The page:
Mitch Friedman
Mitch Friedman Subscriber
Nov 22, 2011 11:46 AM
Great discussion. To Jesse's question, yes, the hair snag (and remote camera) efforts are heavily informed by habitat characteristics, scratch trees, etc. To Mike's, both the Sebille photo and the batch of images from the other photographer have undergone extensive expert review and a variety of opinions exist, ranging from 2 different griz to 2 different black bear to even hybrids. But for now the Sebille sightings still counts.

The most important facts are these: The North Cascades once supported a sizable grizzly bear population; the quantity and quality of habitat indicate that it still can; the present population is too small to recovery itself and needs help. I personally wish we could save time and money by undertaking augmentation without a NEPA process, but USFWS is firmly set otherwise. Therefore we must find the funds (private and public) quickly to get this thing moving forward.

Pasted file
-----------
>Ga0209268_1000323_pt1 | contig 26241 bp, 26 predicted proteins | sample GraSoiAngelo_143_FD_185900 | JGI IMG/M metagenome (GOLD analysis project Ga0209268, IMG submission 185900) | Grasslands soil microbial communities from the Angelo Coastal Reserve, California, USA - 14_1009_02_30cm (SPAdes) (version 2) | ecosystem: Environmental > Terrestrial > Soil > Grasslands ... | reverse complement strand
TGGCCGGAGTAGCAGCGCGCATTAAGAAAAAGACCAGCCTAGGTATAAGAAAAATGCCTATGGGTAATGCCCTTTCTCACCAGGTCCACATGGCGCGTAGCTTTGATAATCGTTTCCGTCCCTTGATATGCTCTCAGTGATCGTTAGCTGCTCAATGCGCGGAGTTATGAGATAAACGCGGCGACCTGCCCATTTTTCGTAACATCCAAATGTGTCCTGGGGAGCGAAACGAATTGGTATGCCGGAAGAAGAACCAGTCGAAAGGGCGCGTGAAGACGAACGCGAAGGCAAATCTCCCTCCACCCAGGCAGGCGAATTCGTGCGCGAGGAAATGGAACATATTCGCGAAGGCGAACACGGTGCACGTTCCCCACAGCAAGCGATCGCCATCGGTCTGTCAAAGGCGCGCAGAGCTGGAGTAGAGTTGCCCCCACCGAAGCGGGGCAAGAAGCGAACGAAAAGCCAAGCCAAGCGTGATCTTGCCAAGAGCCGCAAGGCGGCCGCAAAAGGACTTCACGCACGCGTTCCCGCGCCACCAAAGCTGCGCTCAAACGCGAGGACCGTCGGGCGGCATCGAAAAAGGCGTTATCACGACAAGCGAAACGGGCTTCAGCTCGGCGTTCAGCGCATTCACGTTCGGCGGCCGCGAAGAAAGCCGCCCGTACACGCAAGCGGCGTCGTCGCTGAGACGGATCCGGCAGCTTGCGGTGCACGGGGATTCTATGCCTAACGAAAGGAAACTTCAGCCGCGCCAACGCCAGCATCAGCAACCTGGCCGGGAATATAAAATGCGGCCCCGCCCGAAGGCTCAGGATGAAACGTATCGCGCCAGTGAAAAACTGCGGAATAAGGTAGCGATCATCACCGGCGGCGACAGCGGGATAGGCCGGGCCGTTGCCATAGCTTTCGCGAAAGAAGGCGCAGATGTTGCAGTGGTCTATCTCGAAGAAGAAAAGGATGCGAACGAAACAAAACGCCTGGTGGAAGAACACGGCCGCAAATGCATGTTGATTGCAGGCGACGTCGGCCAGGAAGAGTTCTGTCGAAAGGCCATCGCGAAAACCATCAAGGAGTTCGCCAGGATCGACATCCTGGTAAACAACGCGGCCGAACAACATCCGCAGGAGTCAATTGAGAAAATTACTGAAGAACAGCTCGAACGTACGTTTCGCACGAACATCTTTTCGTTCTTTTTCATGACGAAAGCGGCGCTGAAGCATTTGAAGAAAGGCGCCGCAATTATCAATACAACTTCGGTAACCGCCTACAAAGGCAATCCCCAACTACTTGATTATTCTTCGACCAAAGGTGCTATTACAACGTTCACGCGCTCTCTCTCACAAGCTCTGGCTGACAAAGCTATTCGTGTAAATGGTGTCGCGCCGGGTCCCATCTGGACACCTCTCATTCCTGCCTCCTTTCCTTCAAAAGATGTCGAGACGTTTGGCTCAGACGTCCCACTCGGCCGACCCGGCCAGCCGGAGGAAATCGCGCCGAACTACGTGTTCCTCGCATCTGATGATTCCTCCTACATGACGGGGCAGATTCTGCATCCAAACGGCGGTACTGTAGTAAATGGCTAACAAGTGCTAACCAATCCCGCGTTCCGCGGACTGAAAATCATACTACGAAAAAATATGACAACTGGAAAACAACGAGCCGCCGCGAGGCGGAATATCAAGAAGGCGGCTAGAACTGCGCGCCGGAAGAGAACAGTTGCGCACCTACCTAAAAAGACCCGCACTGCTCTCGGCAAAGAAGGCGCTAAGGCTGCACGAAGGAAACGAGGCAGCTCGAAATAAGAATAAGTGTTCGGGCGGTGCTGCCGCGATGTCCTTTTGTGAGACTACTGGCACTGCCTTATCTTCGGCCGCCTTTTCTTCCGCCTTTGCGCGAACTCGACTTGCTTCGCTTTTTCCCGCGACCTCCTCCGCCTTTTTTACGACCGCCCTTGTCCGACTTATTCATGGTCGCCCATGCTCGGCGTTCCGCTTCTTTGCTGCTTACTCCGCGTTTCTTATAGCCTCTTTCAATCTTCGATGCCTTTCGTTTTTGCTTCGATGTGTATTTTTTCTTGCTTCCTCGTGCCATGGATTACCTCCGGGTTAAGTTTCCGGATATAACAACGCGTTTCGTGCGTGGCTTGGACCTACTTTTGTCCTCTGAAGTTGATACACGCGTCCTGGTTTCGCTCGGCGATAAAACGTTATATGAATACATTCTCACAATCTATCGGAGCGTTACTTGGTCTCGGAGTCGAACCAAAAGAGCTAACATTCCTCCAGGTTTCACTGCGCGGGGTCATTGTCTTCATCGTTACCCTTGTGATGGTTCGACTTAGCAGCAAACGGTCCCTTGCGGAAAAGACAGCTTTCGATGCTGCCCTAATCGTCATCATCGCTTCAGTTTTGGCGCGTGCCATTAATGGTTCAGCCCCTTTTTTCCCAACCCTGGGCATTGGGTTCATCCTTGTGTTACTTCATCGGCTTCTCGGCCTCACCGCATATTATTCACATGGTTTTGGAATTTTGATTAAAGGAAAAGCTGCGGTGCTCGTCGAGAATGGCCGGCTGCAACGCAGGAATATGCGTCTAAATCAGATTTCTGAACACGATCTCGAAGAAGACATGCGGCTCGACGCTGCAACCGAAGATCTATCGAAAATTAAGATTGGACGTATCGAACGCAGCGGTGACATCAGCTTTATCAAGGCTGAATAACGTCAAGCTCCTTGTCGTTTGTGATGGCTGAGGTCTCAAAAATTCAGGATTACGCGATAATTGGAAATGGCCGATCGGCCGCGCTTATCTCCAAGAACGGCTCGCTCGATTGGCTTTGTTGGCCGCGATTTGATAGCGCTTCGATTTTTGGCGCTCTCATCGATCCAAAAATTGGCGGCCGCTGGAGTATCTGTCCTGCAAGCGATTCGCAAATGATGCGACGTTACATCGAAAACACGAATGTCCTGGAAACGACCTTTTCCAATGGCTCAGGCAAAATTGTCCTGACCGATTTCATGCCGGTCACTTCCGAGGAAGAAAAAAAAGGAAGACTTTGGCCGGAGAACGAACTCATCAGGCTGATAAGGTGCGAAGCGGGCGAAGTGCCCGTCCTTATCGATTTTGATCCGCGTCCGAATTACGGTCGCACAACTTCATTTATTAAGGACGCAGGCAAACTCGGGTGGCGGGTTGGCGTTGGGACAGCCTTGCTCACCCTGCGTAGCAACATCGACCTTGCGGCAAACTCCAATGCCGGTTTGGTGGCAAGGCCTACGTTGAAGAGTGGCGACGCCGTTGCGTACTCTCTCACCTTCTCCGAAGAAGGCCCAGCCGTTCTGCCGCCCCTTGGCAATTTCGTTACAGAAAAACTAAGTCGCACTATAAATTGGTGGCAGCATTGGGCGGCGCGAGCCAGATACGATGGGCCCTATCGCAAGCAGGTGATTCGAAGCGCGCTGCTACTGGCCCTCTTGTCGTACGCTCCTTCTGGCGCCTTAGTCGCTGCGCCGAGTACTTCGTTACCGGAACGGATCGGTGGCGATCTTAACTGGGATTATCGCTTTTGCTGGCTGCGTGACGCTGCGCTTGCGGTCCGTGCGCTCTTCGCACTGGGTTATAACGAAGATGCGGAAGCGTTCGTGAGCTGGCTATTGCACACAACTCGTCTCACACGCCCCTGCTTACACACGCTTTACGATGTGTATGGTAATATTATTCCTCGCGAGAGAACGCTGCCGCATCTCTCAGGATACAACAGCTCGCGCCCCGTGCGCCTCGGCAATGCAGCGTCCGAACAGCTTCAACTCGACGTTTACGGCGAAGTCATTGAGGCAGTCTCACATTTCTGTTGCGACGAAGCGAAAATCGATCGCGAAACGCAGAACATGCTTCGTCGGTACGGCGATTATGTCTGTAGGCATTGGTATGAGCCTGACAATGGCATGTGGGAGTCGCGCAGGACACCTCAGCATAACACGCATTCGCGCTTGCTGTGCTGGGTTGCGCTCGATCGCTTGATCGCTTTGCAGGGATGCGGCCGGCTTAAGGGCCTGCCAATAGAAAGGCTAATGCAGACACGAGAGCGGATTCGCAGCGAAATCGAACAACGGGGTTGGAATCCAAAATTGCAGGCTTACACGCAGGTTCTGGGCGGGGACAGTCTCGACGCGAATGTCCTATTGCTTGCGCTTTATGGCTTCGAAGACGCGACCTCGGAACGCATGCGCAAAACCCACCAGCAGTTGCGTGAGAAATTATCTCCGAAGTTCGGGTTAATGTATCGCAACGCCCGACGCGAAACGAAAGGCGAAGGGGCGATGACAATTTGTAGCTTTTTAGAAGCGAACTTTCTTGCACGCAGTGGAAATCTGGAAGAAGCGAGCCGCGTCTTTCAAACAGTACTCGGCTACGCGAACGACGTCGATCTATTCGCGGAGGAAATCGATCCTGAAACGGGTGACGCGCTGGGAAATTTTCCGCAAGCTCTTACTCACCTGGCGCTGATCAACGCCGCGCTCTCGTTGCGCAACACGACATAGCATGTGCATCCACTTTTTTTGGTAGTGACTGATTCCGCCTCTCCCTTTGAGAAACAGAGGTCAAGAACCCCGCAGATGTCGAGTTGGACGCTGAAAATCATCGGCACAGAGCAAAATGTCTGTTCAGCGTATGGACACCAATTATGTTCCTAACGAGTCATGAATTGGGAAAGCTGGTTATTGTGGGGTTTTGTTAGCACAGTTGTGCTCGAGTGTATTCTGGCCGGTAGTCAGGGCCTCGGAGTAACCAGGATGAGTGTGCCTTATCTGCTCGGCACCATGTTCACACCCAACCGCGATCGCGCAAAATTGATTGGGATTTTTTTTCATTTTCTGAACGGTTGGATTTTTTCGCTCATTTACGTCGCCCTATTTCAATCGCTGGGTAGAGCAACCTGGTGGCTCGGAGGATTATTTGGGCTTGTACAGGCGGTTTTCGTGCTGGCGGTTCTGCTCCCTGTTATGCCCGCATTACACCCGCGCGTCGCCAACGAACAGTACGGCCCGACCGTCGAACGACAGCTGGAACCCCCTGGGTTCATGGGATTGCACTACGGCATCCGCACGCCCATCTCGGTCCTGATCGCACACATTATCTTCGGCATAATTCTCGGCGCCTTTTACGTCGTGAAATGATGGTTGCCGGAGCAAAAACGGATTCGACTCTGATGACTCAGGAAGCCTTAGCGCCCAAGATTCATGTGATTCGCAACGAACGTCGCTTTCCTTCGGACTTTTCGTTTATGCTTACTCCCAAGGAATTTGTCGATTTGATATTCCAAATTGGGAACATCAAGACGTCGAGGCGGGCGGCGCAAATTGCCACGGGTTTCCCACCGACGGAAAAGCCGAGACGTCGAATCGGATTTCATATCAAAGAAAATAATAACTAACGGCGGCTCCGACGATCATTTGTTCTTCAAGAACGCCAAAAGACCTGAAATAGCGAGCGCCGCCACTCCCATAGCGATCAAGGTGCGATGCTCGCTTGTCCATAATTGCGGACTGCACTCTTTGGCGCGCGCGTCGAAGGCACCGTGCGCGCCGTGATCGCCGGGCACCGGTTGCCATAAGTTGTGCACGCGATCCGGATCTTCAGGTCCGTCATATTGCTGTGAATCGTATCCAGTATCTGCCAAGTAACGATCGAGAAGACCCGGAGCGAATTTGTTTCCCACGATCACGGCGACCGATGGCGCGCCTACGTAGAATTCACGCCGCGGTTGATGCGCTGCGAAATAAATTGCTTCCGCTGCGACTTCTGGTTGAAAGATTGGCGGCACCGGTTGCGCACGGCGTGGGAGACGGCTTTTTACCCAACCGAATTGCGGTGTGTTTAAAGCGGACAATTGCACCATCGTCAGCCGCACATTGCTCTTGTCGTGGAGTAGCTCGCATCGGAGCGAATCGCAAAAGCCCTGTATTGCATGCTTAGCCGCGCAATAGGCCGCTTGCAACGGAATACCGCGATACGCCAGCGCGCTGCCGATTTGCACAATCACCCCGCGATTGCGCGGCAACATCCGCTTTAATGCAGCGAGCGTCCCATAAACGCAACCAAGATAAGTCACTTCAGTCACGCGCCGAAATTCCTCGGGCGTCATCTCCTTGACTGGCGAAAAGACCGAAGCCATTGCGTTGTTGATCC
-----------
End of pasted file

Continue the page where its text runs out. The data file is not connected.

Almost 20 years ago, at a USFWS public hearing in Seattle on the NC chapter of the Grizzly Bear Recoveyr Plan, Chris Servheen said to me, "Mitch, you and I both know that in 20 years this population will be recovered." If Chris could have backed his words with action, he might have been right. for better or worse, the ball is still in his court.
Jesse Tigner
Jesse Tigner
Nov 22, 2011 11:59 AM
I re-posted mine as well to maintain the continuity of the discussion: